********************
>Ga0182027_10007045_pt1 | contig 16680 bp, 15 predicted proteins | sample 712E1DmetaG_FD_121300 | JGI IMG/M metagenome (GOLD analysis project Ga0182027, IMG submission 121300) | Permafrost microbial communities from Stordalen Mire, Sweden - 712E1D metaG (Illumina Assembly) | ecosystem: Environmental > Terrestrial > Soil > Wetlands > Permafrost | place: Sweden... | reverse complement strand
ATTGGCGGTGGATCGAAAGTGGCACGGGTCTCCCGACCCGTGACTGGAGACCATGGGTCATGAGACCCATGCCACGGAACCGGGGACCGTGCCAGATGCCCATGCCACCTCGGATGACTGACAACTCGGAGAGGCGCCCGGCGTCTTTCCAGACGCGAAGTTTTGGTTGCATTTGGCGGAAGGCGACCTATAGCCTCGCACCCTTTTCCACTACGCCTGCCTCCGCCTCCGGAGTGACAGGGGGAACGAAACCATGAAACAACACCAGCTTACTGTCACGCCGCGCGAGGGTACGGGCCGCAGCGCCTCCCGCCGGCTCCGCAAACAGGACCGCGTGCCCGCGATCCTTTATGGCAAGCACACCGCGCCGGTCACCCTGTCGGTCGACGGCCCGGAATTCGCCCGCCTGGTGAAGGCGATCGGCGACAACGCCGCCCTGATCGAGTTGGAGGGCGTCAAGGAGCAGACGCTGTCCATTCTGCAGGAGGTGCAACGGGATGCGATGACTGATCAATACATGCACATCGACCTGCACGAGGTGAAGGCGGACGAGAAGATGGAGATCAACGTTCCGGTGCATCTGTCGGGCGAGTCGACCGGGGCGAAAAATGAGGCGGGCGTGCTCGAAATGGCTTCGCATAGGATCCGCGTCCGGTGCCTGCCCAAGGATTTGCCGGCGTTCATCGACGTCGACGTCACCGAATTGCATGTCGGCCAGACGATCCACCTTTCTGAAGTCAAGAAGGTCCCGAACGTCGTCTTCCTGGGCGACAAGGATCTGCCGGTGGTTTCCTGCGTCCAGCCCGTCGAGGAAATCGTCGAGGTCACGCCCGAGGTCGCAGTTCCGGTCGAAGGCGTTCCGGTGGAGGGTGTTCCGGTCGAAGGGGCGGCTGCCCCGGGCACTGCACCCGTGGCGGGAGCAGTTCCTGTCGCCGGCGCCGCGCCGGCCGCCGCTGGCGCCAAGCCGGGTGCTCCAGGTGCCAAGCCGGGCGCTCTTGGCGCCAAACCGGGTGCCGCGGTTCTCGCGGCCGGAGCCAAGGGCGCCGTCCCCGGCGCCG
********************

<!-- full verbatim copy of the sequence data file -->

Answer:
>Ga0182027_10007045_pt1 | contig 16680 bp, 15 predicted proteins | sample 712E1DmetaG_FD_121300 | JGI IMG/M metagenome (GOLD analysis project Ga0182027, IMG submission 121300) | Permafrost microbial communities from Stordalen Mire, Sweden - 712E1D metaG (Illumina Assembly) | ecosystem: Environmental > Terrestrial > Soil > Wetlands > Permafrost | place: Sweden... | reverse complement strand
ATTGGCGGTGGATCGAAAGTGGCACGGGTCTCCCGACCCGTGACTGGAGACCATGGGTCATGAGACCCATGCCACGGAACCGGGGACCGTGCCAGATGCCCATGCCACCTCGGATGACTGACAACTCGGAGAGGCGCCCGGCGTCTTTCCAGACGCGAAGTTTTGGTTGCATTTGGCGGAAGGCGACCTATAGCCTCGCACCCTTTTCCACTACGCCTGCCTCCGCCTCCGGAGTGACAGGGGGAACGAAACCATGAAACAACACCAGCTTACTGTCACGCCGCGCGAGGGTACGGGCCGCAGCGCCTCCCGCCGGCTCCGCAAACAGGACCGCGTGCCCGCGATCCTTTATGGCAAGCACACCGCGCCGGTCACCCTGTCGGTCGACGGCCCGGAATTCGCCCGCCTGGTGAAGGCGATCGGCGACAACGCCGCCCTGATCGAGTTGGAGGGCGTCAAGGAGCAGACGCTGTCCATTCTGCAGGAGGTGCAACGGGATGCGATGACTGATCAATACATGCACATCGACCTGCACGAGGTGAAGGCGGACGAGAAGATGGAGATCAACGTTCCGGTGCATCTGTCGGGCGAGTCGACCGGGGCGAAAAATGAGGCGGGCGTGCTCGAAATGGCTTCGCATAGGATCCGCGTCCGGTGCCTGCCCAAGGATTTGCCGGCGTTCATCGACGTCGACGTCACCGAATTGCATGTCGGCCAGACGATCCACCTTTCTGAAGTCAAGAAGGTCCCGAACGTCGTCTTCCTGGGCGACAAGGATCTGCCGGTGGTTTCCTGCGTCCAGCCCGTCGAGGAAATCGTCGAGGTCACGCCCGAGGTCGCAGTTCCGGTCGAAGGCGTTCCGGTGGAGGGTGTTCCGGTCGAAGGGGCGGCTGCCCCGGGCACTGCACCCGTGGCGGGAGCAGTTCCTGTCGCCGGCGCCGCGCCGGCCGCCGCTGGCGCCAAGCCGGGTGCTCCAGGTGCCAAGCCGGGCGCTCTTGGCGCCAAACCGGGTGCCGCGGTTCTCGCGGCCGGAGCCAAGGGCGCCGTCCCCGGCGCCG